New mosquito leaving its mark on residents of Kern County – Bakersfield Now

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Scientists warn of potential wave of COVID-linked brain damage – Reuters

LONDON (Reuters) – Scientists warned on Wednesday of a potential wave of coronavirus-related brain damage as new evidence suggested COVID-19 can lead to severe neurological complications, including inflammation, psychosis and delirium.

FILE PHOTO: A human brain, part of a collection of more than 3,000 brains that could provide insight into psychiatric diseases, is seen at the psychiatric hospital in Duffel, Belgium, July 19, 2017. REUTERS/Yves Herman

A study by researchers at University College London (UCL)described 43 cases of patients with COVID-19 who suffered either temporary brain dysfunction, strokes, nerve damage or other serious brain effects.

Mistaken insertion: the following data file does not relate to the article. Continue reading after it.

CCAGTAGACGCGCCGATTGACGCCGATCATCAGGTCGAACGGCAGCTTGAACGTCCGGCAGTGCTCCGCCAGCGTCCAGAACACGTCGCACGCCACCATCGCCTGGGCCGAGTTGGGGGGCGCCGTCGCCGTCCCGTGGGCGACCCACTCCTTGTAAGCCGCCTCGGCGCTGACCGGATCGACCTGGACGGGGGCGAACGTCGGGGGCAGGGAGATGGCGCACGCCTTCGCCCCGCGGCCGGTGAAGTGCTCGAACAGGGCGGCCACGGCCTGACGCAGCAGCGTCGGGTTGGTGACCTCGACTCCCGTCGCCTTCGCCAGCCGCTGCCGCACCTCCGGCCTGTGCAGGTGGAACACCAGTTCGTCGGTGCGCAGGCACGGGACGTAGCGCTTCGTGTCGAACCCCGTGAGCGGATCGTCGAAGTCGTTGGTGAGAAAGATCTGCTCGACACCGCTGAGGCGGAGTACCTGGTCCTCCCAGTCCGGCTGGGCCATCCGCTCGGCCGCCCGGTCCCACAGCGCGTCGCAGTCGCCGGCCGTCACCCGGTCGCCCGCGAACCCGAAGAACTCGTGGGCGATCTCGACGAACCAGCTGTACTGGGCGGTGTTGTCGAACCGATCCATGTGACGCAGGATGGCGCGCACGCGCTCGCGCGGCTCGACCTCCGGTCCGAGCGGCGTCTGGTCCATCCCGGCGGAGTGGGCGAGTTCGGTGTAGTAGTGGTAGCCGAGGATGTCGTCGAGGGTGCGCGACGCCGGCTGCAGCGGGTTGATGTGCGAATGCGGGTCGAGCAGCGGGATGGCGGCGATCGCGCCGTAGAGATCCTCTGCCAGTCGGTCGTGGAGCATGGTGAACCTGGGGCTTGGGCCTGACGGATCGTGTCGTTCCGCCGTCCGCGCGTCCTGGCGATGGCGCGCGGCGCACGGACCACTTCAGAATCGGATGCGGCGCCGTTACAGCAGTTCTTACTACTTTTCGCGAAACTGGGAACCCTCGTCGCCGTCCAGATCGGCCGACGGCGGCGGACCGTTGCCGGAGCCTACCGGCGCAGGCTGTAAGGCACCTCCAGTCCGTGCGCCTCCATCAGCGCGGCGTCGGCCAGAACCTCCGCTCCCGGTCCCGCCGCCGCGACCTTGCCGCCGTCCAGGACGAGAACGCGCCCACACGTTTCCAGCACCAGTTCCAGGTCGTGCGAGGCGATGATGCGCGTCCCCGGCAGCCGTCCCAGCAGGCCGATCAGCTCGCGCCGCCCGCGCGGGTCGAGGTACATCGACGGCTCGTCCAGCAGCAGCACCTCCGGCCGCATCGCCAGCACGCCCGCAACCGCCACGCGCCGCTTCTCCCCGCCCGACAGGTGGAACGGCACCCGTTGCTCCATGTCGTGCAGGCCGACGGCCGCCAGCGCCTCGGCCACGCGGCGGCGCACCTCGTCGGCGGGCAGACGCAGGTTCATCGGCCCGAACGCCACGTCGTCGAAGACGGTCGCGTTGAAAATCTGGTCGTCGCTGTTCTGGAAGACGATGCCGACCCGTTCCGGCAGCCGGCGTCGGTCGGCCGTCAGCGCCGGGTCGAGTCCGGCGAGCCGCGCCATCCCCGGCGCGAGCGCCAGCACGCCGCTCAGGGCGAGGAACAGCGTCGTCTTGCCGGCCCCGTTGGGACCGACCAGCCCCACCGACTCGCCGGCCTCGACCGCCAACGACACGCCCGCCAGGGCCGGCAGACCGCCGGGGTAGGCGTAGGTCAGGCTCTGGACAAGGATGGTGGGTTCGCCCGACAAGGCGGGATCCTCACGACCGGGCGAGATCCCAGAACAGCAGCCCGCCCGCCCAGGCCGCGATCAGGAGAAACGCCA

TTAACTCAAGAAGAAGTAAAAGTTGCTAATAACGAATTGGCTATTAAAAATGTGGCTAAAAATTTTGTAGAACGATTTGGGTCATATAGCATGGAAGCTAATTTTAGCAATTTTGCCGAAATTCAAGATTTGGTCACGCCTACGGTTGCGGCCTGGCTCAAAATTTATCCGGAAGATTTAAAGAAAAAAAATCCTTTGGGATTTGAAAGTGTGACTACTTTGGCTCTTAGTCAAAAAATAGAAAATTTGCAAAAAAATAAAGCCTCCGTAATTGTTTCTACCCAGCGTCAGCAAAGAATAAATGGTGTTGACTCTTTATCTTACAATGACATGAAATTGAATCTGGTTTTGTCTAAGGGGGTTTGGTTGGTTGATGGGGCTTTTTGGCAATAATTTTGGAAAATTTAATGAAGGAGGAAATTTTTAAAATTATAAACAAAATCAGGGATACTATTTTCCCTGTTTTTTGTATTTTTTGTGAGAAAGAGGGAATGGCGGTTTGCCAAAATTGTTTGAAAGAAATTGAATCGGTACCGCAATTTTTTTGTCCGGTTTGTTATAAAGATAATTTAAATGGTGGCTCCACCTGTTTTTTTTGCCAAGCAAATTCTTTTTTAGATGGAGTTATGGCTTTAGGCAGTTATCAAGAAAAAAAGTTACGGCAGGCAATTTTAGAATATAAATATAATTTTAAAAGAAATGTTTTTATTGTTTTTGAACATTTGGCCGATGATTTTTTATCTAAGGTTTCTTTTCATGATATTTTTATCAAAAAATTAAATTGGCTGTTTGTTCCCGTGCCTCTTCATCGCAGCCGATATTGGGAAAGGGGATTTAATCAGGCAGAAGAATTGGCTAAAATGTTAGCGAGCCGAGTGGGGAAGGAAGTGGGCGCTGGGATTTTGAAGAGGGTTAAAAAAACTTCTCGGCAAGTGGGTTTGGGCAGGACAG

The research adds to recent studies which also found the disease can damage the brain.

“Whether we will see an epidemic on a large scale of brain damage linked to the pandemic – perhaps similar to the encephalitis lethargica outbreak in the 1920s and 1930s after the 1918 influenza pandemic – remains to be seen,” said Michael Zandi, from UCL’s Institute of Neurology, who co-led the study.

COVID-19, the disease caused by the new coronavirus, is largely a respiratory illness that affects the lungs, but neuroscientists and specialist brain doctors say emerging evidence of its impact on the brain is concerning.

“My worry is that we have millions of people with COVID-19 now. And if in a year’s time we have 10 million recovered people, and those people have cognitive deficits … then that’s going to affect their ability to work and their ability to go about activities of daily living,” Adrian Owen, a neuroscientist at Western University in Canada, told Reuters in an interview.